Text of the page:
3D 프린팅 기술을 이용한 치근단 완성 치아의 자가이식에 대한 최신 접근

초록

교정치료의 목적으로, 또는 보존 불가능한 치아를 발거 후 치근 형성이 완료된 치아의 자가치아이식을 요구하는 경우가 늘어나고 있지만 미완성 치근 형성 치아를 이식하는 경우에 비하여 치근 형성이 완료된 치아를 이식하는 경우 생존률 및 성공률이 낮음이 보고되고 있다.
이전의 자가치아이식에서는 공여치와 수여부만을 재현하는 모델만이 사용된 반면에 현재는 불필요한 골삭제와 술식 시간을 감소시켜주는 외과적 가이드 템플레이트들을 3D 프린팅 기술을 통하여 제작, 술식에 추가적으로 이용함으로써 이식시 적절한 방향와 깊이로 수여부를 형성할 수 있으며 술식시간도 감소시켜 자가치아이식의 성공률 및 생존률을 향상시킬 수 있다고 할 수 있다.
본 케이스는 치근 형성이 완료된 치아를 선천성 결손 부위에 자가이식한 케이스로 3D 프린팅 기술을 이용하여 공여치와 수여부 모형 모델 및 외과적 가이드 템플레이트들을 제작함으로써 술식의 성공률과 안정성을 높일 수 있었고 이식치의 양호한 치유 결과를 이끌어냈다.

Abstract

Autotransplantation of teeth with complete roots is being increasingly performed for orthodontic treatment or for replacement of unsalvageable teeth, but this procedure has lower survival and success rates than those obtained following transplantation of teeth with incomplete root formation.
While previous autotransplantation procedures used only models of the donor tooth and recipient site, surgical guide templates created using 3D-printing technology are now available. They allow shaping of the recipient site in proper direction and to the correct depth, thereby reducing the treatment time and improving the success and survival rates.
Herein, we report a case involving autotransplantation of a tooth with complete roots at the site of a congenitally missing permanent tooth using surgical guide templates generated with 3D-printing technology. The procedure resulted in favorable healing of the transplanted tooth.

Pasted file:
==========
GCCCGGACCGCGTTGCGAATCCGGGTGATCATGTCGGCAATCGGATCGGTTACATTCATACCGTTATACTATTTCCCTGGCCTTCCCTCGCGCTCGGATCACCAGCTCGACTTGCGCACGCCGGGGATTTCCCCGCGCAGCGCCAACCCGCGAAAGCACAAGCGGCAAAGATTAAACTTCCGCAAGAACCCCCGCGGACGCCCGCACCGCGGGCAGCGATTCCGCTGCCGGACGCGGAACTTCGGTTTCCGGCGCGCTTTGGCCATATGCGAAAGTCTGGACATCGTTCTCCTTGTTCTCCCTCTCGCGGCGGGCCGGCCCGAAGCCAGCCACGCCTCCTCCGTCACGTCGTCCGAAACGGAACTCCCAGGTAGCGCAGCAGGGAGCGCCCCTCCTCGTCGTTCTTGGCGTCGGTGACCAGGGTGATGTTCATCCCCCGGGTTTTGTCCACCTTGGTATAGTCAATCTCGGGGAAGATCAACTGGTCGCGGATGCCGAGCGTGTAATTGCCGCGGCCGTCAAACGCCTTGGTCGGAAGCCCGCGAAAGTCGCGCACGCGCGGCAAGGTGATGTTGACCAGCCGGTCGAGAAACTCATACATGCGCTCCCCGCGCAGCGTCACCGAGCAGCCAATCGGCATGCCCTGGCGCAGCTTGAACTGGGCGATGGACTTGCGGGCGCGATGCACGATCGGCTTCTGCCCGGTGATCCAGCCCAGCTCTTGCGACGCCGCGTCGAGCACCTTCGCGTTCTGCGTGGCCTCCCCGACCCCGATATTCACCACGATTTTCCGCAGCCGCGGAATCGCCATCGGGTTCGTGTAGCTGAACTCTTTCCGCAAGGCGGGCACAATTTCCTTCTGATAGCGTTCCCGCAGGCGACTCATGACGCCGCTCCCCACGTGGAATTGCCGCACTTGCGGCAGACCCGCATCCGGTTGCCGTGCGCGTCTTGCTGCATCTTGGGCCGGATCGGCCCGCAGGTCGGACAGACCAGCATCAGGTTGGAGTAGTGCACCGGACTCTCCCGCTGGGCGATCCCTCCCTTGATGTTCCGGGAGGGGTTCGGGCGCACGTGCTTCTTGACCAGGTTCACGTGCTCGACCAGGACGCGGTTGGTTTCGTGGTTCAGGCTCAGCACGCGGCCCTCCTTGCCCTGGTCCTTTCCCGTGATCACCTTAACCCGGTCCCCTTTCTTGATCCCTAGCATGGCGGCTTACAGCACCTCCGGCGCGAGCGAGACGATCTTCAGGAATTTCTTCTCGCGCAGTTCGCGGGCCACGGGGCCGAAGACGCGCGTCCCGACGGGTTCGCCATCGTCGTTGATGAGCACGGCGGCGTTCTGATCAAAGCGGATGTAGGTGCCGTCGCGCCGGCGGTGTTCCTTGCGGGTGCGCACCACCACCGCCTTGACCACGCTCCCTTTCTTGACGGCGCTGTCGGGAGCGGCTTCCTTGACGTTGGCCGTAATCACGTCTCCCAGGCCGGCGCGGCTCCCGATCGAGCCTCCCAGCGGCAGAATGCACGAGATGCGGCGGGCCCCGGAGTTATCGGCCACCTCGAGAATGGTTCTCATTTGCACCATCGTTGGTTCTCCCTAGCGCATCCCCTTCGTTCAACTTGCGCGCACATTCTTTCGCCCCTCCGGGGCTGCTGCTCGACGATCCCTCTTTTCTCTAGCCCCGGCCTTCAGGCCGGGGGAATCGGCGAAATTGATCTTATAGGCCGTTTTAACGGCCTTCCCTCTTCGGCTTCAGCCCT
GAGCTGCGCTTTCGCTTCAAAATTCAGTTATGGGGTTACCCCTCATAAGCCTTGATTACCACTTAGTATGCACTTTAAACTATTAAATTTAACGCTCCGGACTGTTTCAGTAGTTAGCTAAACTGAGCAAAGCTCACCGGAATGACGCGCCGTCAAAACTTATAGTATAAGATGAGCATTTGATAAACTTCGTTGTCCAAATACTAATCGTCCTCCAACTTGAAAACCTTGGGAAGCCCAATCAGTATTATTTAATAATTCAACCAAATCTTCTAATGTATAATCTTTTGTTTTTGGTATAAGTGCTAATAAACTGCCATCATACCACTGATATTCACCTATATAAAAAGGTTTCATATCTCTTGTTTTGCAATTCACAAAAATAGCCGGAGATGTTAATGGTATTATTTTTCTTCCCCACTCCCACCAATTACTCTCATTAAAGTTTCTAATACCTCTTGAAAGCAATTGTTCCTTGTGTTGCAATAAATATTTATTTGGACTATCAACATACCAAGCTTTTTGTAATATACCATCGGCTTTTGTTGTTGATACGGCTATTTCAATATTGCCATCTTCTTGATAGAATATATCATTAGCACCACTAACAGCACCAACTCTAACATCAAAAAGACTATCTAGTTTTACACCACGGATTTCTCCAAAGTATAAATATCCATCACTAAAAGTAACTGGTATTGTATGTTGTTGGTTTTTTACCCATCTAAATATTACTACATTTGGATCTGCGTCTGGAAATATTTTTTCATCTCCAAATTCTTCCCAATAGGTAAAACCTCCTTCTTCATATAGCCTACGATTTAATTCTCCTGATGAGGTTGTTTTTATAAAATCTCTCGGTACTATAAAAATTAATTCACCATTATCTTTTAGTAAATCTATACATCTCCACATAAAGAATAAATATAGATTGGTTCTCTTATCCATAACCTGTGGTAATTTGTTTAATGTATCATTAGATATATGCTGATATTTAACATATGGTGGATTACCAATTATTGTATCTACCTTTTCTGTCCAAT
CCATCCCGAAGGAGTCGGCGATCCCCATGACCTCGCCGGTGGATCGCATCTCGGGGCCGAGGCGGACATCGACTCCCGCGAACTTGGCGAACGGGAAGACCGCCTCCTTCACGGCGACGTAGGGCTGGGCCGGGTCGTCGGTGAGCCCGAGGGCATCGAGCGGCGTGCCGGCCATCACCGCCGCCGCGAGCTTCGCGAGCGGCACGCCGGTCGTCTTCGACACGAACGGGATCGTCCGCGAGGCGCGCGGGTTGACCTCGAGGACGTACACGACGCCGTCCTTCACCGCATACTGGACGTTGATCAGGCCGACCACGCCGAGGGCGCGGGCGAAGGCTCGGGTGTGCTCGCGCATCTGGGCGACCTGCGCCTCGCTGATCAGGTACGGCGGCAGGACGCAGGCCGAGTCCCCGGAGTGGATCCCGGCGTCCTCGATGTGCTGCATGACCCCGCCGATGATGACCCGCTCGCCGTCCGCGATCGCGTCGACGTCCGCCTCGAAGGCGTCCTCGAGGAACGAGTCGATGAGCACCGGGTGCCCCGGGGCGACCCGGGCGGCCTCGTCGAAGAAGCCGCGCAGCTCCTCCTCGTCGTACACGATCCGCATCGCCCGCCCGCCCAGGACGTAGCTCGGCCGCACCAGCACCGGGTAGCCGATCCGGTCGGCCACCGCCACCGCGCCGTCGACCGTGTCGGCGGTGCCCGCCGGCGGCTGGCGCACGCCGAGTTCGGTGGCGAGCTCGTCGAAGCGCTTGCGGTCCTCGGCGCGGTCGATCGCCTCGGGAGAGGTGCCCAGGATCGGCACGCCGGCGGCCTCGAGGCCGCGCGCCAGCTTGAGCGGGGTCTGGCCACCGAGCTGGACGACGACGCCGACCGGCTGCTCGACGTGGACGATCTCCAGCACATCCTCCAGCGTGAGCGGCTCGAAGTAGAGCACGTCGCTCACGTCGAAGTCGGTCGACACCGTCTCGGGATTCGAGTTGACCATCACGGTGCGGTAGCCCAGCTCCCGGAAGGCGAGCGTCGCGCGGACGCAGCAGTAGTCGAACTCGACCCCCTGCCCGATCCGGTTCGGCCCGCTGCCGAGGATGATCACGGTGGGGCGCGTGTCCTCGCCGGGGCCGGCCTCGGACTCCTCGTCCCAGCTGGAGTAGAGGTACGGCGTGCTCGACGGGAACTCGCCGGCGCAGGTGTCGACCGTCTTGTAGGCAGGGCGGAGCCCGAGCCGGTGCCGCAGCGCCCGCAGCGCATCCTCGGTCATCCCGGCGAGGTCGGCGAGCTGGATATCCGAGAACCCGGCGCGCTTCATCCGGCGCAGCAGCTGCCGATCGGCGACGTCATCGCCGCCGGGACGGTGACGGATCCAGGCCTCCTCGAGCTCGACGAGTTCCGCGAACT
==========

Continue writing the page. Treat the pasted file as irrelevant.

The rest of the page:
Ⅰ. Introduction

Autotransplantation of teeth with complete roots has lower survival and success rates compared with those for teeth with incomplete roots[1,2]. Nevertheless, autotransplantation of teeth with complete roots is performed as part of orthodontic treatments and to replace unsalvageable teeth[3].
Ideally, root development in a tooth intended for successful autotransplantation should be half to two–thirds complete[4]. In addition, Hertwig’s epithelial root sheath should be conserved at the 4th or 5th phase of root development as determined by the Moorrees’ staging method[5]. Since the periapical regions of teeth with incomplete roots are covered by a thin follicle or periodontal ligaments, only minimal force is required to remove such teeth from the alveolar socket. Therefore, minimal trauma is exerted on the periodontal ligaments during extraction. Furthermore, as blood supply is possible through the large apical foramen, there should be relatively good pulp healing[6]. In contrast, teeth with complete roots are at high risk of periodontal ligament damage during extraction, and exhibit relatively lower success and survival rates[6].
The reported success and survival rates of autotransplanted teeth with complete root formation vary substantially. In a study with a mean follow-up period of 63.8 months, Yoshino et al.[7,8] reported survival rates of 90.1% at 5 years and 70.5% at 10 years for 614 transplanted teeth. In a study of 38 transplanted teeth with a mean follow-up period of 9.2 years, Watanabe et al.[2,8] reported a survival rate of 86.8% and a success rate of 63.1%. In a study of 33 transplanted teeth with a mean follow-up period of 26.4 years, Czochrowska et al.[7,9] reported survival and success rates of 90% and 79%, respectively. Although the reported survival and success rates of autotransplantation of teeth with complete roots are diverse, they are lower than those of immature teeth. Therefore, studies that focus on the success rate of autotransplantation of teeth with complete roots are significant.